How To Heal Toxic Energy
One night I had a powerful dream. I was standing around a water cooler with a group of coworkers. Our conversation seemed to be cordial, but I became aware that some of the workers were sending psychic/invisible "punches" to the others. I would say to one who'd been punched, "Are you okay?" And then to the other, "Did you see what you just did?" I was shocked by how unconscious people were of their behavior.Chi Dlo Dil - The Laughing Party
When a baby comes into this world, they are on loan, floating somewhere in between the spirit world and the solid world. Then comes the pivotal moment when they laugh. Some might call it an intrinsic human behavior because we’re all subject to human emotions like crying or laughing at some point.The map that could re-create lost Aboriginal tree
An Aboriginal man from northwestern New South Wales -- the region of his Gamilaroi people -- has journeyed back in time and uncovered photographs of Aboriginal tree carvings that no longer exist.
Ronald Briggs' two-year search also unearthed a map compiled by anthropologist Clifton Towle that records the exact location of the tree carvings, which served as Aboriginal headstones and initiation sites.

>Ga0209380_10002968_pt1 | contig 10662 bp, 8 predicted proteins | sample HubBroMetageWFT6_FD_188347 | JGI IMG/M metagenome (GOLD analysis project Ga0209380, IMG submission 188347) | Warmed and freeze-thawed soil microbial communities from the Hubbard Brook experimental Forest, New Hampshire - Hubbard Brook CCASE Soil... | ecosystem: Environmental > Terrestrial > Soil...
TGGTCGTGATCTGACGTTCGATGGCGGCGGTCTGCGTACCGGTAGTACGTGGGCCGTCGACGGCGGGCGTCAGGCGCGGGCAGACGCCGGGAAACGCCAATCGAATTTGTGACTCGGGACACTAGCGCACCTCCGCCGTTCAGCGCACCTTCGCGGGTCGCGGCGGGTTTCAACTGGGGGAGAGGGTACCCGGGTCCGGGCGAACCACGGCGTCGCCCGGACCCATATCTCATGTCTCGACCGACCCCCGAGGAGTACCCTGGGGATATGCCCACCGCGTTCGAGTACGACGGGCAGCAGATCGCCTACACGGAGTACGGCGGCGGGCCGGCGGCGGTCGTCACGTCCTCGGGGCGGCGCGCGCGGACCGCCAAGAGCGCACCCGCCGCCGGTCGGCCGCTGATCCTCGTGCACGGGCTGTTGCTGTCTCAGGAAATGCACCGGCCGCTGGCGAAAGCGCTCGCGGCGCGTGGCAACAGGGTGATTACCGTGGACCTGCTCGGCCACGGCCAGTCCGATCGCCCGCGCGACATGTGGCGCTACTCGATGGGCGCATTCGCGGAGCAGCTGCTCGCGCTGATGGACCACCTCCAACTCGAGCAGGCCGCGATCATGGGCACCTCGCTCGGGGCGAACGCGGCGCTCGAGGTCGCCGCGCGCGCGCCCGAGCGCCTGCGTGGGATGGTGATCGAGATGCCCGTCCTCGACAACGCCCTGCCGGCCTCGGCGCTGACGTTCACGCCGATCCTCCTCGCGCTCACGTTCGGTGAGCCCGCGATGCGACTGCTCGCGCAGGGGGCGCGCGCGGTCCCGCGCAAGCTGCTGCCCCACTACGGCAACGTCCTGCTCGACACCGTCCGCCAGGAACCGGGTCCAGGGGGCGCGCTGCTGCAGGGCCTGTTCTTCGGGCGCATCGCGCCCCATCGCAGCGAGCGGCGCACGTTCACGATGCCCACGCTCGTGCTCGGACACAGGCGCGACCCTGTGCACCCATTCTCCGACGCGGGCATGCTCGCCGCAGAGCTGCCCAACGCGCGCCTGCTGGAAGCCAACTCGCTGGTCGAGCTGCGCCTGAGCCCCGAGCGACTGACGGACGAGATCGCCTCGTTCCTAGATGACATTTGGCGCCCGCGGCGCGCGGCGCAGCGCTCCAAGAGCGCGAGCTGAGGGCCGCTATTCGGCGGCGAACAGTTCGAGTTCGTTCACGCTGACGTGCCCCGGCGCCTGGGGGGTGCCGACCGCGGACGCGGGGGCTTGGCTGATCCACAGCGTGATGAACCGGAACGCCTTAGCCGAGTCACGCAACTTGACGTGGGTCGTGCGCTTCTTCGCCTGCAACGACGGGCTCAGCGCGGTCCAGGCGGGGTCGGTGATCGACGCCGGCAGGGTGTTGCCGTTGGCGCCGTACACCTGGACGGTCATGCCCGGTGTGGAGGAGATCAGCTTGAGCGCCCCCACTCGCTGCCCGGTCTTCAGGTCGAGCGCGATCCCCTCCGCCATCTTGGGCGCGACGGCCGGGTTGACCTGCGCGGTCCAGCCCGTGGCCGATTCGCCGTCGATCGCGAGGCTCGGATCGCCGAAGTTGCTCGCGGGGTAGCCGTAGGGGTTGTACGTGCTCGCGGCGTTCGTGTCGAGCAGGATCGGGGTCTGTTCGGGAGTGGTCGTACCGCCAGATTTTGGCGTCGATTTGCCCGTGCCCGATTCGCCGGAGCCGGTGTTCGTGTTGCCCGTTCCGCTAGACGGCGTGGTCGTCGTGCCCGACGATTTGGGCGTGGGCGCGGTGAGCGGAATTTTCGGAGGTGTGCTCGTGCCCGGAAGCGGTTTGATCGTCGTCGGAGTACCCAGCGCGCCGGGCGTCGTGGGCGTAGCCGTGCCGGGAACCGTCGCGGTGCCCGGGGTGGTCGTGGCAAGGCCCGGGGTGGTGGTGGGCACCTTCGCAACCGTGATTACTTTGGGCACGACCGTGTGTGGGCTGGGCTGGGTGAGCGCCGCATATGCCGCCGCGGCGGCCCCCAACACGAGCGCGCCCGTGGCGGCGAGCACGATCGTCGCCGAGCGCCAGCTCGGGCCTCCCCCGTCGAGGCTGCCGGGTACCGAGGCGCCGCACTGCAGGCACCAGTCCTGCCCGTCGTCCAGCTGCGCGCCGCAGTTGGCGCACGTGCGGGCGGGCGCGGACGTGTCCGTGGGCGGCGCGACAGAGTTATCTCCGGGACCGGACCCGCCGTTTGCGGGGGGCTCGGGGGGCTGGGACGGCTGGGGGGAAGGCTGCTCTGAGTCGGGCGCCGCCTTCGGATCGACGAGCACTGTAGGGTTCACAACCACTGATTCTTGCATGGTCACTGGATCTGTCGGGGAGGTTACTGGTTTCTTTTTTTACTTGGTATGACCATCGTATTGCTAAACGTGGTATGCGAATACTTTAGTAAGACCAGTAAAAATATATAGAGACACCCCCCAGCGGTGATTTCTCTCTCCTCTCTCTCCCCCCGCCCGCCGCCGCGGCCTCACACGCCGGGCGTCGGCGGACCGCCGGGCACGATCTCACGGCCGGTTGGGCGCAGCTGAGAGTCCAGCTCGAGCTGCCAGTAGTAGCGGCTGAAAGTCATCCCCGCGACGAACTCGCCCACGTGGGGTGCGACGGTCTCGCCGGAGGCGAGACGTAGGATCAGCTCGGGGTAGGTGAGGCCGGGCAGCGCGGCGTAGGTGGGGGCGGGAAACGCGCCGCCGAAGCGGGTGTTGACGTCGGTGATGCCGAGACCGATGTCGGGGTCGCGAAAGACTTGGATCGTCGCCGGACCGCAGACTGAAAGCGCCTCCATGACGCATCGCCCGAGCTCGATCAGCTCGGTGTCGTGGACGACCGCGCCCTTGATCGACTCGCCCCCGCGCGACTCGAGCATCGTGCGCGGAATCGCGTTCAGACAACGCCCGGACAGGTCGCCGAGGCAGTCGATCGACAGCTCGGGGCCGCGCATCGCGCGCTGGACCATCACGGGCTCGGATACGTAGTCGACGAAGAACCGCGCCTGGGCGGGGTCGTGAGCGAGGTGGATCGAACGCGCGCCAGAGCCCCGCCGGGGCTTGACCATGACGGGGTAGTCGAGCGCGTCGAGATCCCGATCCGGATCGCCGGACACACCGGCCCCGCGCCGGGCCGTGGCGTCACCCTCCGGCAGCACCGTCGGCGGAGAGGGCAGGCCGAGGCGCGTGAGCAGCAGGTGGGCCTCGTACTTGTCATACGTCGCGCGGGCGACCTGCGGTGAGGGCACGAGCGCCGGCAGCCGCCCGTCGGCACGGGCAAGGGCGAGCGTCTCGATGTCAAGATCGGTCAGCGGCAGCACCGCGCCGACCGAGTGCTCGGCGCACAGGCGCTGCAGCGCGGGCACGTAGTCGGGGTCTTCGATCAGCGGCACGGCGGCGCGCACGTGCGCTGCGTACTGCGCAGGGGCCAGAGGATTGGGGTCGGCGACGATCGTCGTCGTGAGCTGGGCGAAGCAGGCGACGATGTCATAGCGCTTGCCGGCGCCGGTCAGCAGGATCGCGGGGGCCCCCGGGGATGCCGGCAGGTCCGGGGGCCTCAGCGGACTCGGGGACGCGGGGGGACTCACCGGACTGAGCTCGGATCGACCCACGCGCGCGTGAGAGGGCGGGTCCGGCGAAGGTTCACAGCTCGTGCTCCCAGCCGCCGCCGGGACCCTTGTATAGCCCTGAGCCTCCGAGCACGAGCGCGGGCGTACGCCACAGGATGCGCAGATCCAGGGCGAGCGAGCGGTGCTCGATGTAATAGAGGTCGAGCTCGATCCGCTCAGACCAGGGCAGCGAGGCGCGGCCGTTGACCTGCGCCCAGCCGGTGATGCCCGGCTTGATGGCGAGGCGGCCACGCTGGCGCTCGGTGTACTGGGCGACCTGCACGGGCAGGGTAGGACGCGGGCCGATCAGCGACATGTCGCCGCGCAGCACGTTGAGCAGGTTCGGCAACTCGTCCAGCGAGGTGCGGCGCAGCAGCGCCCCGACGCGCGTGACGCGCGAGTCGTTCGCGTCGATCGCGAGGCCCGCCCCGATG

Ulan Bator wakes to the racket of construction of new Hiltons and Shangri-Las: girders tearing through the shingly ground, cranes swaying over archipelagoes of nomads’ flat felt yurts. Old men in traditional cerulean kaftans with golden tassels, squinting through the smog, are helped over SUV-crammed roads by their children who sport black designer suits. I meet Ankaa, a sarcastic television stand-up comedian (typical joke: at 60 a Mongolian becomes wise; at 61 he dies). He wears drainpipe jeans and a fake Armani jacket, and fiddles with the latest iPhone. We are going to visit his shaman.Amphiareion: Cures like a dream
Amphiareion, in a fertile valley in northern Attica, 4 kilometers from the present-day village of Kalamos and 50 km from Athens, was a holy healing place and sanctuary in ancient times.
The system of healing that was employed there has been likened to shamanism, as it relied on a complex process including baths, fasting, meditation, animal sacrifice, a sleep ritual (enkoimesis) and the interpretation of patients’ dreams by the priests to prescribe the suitable therapy.